By Paul Goble
Keeping track of the size of economic activity intended by those who engage in it t be off the books is not easy in any country, and it is especially difficult in Russia where, in many cases, senior officials are actively involved in or dependent on it and thus have a vested interest in keeping its true dimensions hidden.
The RBC news agency regularly keeps track of what figures there are, highlighting both the size of this portion of the Russian economy and its enormous diversity as well as the differences of reporting by the various government agencies involved in monitoring what is going on.
In the latest such report, Yuliya Starostina says that Rosstat says that in 2017, what it call the shadow economy and informal production (such as gardens producing food for personal use) accounted for 12.7 percent of Russia’s GDP — or about 11.7 trillion rubles (200 billion US dollars) (rbc.ru/economics/29/08/2019/5d651ed89a79474a0d725030?from=from_main).
According to Aleksey Ponmarenko, the share that the shadow economy forms of Russia’s GDP has been declining in recent years but the absolute size as calculated according to market prices has remained more or less constant. Russians are still seeking t avid taxes and regulations and thus engage in off-the-books work.
Another expert, Ilya Zharsky of the Veta Group says that “the large shadow economy in Russia is the result of the absence of stable laws in the economic sphere, in particular about taxes and fees. Because businesses and individuals can’t count on predictability within the legal sphere, they seek to get it by shifting “into the shadows.”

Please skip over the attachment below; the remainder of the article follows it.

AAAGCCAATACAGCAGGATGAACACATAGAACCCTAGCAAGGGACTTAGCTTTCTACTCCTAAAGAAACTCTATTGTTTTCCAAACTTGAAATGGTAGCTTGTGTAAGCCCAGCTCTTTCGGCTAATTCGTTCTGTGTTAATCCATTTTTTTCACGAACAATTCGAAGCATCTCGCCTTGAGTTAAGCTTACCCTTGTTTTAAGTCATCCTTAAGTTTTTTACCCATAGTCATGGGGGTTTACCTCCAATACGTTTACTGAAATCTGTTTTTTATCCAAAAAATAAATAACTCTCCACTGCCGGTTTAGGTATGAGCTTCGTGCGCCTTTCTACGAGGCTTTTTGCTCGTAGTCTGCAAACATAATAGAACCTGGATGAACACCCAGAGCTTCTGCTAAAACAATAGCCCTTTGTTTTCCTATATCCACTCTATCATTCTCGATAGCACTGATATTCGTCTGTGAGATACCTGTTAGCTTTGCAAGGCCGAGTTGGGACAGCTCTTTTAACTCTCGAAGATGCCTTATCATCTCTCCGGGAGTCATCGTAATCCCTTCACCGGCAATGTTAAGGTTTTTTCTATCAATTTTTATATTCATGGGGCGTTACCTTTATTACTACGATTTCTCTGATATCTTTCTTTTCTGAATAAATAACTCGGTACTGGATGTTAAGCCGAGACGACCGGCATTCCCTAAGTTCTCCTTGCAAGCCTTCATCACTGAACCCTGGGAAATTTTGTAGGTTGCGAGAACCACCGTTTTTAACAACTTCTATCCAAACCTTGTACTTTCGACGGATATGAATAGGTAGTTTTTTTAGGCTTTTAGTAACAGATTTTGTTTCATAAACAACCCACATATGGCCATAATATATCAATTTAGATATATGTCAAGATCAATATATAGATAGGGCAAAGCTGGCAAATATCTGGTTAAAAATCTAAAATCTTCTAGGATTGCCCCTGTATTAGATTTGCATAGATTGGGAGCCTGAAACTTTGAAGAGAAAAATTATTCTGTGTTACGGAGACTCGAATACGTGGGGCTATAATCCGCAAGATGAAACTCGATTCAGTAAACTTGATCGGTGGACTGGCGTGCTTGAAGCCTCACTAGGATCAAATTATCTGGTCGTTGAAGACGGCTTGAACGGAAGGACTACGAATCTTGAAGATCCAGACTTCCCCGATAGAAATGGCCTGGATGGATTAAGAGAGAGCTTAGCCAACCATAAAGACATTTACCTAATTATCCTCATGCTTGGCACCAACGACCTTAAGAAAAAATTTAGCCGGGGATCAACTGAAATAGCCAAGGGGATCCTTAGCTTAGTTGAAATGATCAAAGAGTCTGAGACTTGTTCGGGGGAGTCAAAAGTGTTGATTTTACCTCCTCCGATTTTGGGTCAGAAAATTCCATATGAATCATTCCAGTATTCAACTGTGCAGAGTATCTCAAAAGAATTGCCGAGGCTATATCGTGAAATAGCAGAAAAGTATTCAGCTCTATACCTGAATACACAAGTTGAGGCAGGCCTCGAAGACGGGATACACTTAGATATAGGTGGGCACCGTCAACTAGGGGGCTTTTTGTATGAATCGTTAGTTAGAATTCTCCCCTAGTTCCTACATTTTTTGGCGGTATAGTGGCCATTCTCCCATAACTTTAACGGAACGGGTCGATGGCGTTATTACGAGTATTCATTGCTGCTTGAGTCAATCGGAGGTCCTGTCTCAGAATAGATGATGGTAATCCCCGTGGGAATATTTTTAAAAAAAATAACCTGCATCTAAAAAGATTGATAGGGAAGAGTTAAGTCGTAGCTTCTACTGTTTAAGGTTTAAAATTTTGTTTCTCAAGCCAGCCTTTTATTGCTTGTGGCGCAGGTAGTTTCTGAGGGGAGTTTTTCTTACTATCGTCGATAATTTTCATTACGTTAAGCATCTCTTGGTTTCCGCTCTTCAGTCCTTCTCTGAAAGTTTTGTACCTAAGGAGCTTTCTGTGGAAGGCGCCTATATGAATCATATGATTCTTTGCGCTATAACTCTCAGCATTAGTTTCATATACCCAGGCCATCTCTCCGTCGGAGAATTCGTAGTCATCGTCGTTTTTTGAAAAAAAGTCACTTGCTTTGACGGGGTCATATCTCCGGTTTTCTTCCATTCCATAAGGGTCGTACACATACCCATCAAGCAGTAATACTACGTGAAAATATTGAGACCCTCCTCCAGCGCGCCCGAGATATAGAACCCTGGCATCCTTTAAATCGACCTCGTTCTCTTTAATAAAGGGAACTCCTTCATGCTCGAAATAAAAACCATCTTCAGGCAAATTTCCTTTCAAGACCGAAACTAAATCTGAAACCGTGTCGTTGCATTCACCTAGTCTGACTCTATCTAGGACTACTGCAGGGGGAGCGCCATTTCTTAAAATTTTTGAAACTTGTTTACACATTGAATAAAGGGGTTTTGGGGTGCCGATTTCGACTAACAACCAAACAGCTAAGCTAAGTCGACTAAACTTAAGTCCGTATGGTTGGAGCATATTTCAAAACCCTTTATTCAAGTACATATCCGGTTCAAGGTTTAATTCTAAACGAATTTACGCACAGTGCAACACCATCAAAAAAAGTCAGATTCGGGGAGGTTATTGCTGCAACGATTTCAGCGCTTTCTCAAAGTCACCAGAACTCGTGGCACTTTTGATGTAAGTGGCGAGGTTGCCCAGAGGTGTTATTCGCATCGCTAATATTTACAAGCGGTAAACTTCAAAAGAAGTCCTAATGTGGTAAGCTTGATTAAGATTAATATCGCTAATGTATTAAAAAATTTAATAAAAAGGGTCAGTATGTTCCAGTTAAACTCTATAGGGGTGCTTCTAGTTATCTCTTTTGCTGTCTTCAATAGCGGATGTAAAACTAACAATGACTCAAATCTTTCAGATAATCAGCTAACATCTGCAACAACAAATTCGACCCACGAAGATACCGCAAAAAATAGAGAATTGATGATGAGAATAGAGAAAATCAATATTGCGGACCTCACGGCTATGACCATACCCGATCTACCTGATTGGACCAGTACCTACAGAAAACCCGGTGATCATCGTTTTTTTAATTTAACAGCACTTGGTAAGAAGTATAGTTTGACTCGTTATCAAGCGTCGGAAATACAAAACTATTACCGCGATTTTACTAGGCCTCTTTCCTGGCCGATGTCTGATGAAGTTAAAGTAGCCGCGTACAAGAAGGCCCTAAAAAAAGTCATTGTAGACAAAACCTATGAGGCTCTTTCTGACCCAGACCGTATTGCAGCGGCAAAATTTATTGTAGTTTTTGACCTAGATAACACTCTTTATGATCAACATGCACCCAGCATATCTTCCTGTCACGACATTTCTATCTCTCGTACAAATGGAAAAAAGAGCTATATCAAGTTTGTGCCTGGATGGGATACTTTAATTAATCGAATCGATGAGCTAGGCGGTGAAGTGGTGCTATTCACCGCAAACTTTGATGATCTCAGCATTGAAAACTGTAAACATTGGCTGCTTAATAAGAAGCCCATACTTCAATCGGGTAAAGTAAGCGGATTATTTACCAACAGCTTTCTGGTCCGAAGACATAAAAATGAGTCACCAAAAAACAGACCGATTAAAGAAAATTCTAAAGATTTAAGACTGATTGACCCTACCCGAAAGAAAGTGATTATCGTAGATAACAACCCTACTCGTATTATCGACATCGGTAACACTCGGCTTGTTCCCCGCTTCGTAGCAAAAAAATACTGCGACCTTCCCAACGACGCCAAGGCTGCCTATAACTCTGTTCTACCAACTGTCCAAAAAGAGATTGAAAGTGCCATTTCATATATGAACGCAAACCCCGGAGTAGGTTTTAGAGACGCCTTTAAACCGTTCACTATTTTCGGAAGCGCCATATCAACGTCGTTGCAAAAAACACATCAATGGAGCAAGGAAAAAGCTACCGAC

Their opportunities to do so vary widely sector to sector. Property transactions, including rentals and sales, account for more than half of the shadow economy at present. The share in the food industry and in construction is far less. And that in the government is zero, Starostina says experts report.
Ponomarenko adds that “a significant portion of Russians continue to be involved in informal production in agriculture and fishing. “In Western Europe or the United States,” he says, “it wouldn’t dawn on anyone to raise potatoes for himself because such actions would be economically baseless: it is possible to buy them in a store and earn money elsewhere.”
“But in Russia, the entire rural population and half of urban residents raise food for themselves.”
Rosstat also reports that at the end of 2018, approximately 14 million Russians, 19.3 percent of the economically active population, were involved in informal or shadow activity, Staorstina says. The statistical agency divides such off-the-books activity into three categories, two of which it monitors and one of which it doesn’t.
The first is “shadow (concealed) production,” which is legal activity that is “intentionally concealed from the state” to avoid regulations and taxes; the second is “informal activity” which is also legal but is not registered such as the sale in markets of food produced in family gardens mostly for personal consumption.
These can be measured indirectly, Rosstat officials say. But it does not even attempt to include the third kind of informal or shadow economic activity in its statistics. That is illegal activity such as the production and sale of drugs and arms, prostitution, pornography, and similar businesses, many of which in Russia are quite large.
Other Russian agencies do attempt to include such activities and their figures for the shadow economy are much higher. The Russian Financial Monitoring Agency, for example, says that in 2017, the shadow economy made up not the 12 percent Rosstat says but rather 20.5 percent of Russia’s GDP – some 18.9 trillion rubles (300 billion US dollars).
That is 50 percent more than the Rosstat figure.